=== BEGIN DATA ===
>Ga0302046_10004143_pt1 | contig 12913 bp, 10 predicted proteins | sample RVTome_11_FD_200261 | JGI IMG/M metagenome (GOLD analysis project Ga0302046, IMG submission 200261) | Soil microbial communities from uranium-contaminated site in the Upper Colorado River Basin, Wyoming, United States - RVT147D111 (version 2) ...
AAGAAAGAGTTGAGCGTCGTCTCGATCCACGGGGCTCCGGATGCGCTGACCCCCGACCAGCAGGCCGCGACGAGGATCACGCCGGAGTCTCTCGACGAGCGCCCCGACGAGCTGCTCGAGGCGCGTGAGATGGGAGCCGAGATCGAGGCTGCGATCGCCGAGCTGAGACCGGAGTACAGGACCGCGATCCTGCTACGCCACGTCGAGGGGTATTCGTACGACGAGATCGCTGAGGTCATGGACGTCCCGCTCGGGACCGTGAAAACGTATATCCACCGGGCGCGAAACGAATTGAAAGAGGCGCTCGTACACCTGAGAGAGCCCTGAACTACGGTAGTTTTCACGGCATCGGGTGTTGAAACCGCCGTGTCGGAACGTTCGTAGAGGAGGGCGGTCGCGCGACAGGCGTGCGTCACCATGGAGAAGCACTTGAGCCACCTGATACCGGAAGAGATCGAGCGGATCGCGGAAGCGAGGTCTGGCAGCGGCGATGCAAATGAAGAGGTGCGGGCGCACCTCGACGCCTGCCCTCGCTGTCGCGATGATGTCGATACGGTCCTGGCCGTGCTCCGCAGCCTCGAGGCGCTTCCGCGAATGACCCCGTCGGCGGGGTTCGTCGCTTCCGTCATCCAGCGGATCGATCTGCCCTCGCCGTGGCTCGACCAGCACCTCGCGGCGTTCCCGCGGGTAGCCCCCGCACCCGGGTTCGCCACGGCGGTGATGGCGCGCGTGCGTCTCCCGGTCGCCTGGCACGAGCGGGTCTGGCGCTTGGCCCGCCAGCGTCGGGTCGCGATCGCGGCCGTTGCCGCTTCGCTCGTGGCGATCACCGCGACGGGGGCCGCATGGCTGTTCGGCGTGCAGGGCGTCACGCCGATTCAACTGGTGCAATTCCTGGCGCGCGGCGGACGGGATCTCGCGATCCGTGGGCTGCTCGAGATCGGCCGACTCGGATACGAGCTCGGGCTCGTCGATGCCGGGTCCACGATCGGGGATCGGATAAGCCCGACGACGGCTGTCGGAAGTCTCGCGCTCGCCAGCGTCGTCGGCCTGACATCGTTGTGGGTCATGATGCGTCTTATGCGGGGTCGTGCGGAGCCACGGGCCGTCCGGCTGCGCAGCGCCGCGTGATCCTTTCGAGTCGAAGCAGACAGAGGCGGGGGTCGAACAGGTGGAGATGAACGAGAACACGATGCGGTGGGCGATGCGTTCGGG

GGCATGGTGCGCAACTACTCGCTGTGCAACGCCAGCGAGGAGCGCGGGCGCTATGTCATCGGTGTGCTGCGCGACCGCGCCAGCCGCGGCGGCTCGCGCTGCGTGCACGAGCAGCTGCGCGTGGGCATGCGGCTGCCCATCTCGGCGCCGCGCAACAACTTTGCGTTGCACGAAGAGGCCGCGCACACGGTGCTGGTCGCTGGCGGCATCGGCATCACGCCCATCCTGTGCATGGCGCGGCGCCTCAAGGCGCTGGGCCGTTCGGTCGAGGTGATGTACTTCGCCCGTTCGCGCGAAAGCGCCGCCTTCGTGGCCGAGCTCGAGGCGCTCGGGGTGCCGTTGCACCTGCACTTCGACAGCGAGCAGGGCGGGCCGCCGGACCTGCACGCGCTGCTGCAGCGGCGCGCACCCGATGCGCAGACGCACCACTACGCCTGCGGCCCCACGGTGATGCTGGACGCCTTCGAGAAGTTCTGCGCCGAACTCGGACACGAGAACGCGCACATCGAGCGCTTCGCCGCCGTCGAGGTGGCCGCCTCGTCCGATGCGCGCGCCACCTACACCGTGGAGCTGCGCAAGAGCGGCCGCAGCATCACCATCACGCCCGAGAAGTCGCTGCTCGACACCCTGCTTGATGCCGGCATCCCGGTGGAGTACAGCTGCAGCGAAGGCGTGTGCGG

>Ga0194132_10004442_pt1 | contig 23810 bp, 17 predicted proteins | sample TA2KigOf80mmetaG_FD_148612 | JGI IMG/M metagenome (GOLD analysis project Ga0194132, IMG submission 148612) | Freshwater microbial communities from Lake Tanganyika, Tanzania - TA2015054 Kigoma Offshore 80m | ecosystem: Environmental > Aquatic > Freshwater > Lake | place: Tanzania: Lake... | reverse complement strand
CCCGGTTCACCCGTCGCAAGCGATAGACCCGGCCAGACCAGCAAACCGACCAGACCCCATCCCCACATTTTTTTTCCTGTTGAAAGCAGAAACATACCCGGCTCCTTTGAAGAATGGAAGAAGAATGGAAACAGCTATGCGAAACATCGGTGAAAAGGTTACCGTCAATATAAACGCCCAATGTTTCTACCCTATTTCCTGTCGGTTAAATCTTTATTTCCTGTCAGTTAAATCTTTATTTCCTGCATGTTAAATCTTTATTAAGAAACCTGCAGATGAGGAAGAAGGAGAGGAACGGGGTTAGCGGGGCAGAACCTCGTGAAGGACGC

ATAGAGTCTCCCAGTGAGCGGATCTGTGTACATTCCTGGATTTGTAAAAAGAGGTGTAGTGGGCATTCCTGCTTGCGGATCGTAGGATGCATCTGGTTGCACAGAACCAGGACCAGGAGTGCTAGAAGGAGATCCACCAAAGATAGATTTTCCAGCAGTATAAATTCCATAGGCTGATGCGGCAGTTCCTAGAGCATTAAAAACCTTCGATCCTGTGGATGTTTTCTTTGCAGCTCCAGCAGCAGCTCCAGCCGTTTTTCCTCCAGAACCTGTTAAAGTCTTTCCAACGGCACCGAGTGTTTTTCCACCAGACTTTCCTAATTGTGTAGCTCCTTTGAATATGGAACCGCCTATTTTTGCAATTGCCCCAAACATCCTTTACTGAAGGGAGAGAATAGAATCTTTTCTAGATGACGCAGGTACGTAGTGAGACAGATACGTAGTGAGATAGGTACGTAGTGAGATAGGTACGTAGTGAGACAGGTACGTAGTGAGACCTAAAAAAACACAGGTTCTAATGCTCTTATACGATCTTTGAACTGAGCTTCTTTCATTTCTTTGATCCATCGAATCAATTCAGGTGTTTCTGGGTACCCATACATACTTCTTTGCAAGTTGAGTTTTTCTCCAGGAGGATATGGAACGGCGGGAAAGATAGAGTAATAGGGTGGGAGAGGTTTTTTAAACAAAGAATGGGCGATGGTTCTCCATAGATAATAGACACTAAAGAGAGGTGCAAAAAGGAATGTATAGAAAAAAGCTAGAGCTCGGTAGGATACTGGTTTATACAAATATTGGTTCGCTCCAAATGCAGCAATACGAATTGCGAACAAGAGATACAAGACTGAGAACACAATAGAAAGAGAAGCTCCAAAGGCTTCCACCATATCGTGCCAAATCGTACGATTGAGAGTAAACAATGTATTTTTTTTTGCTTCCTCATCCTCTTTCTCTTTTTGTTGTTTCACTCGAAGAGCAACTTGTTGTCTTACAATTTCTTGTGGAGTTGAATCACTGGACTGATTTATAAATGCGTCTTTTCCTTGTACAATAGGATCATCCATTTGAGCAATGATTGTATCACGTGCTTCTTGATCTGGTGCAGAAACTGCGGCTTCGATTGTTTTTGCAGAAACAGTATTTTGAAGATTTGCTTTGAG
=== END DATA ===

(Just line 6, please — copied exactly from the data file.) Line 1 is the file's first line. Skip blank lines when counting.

ATAGAGTCTCCCAGTGAGCGGATCTGTGTACATTCCTGGATTTGTAAAAAGAGGTGTAGTGGGCATTCCTGCTTGCGGATCGTAGGATGCATCTGGTTGCACAGAACCAGGACCAGGAGTGCTAGAAGGAGATCCACCAAAGATAGATTTTCCAGCAGTATAAATTCCATAGGCTGATGCGGCAGTTCCTAGAGCATTAAAAACCTTCGATCCTGTGGATGTTTTCTTTGCAGCTCCAGCAGCAGCTCCAGCCGTTTTTCCTCCAGAACCTGTTAAAGTCTTTCCAACGGCACCGAGTGTTTTTCCACCAGACTTTCCTAATTGTGTAGCTCCTTTGAATATGGAACCGCCTATTTTTGCAATTGCCCCAAACATCCTTTACTGAAGGGAGAGAATAGAATCTTTTCTAGATGACGCAGGTACGTAGTGAGACAGATACGTAGTGAGATAGGTACGTAGTGAGATAGGTACGTAGTGAGACAGGTACGTAGTGAGACCTAAAAAAACACAGGTTCTAATGCTCTTATACGATCTTTGAACTGAGCTTCTTTCATTTCTTTGATCCATCGAATCAATTCAGGTGTTTCTGGGTACCCATACATACTTCTTTGCAAGTTGAGTTTTTCTCCAGGAGGATATGGAACGGCGGGAAAGATAGAGTAATAGGGTGGGAGAGGTTTTTTAAACAAAGAATGGGCGATGGTTCTCCATAGATAATAGACACTAAAGAGAGGTGCAAAAAGGAATGTATAGAAAAAAGCTAGAGCTCGGTAGGATACTGGTTTATACAAATATTGGTTCGCTCCAAATGCAGCAATACGAATTGCGAACAAGAGATACAAGACTGAGAACACAATAGAAAGAGAAGCTCCAAAGGCTTCCACCATATCGTGCCAAATCGTACGATTGAGAGTAAACAATGTATTTTTTTTTGCTTCCTCATCCTCTTTCTCTTTTTGTTGTTTCACTCGAAGAGCAACTTGTTGTCTTACAATTTCTTGTGGAGTTGAATCACTGGACTGATTTATAAATGCGTCTTTTCCTTGTACAATAGGATCATCCATTTGAGCAATGATTGTATCACGTGCTTCTTGATCTGGTGCAGAAACTGCGGCTTCGATTGTTTTTGCAGAAACAGTATTTTGAAGATTTGCTTTGAG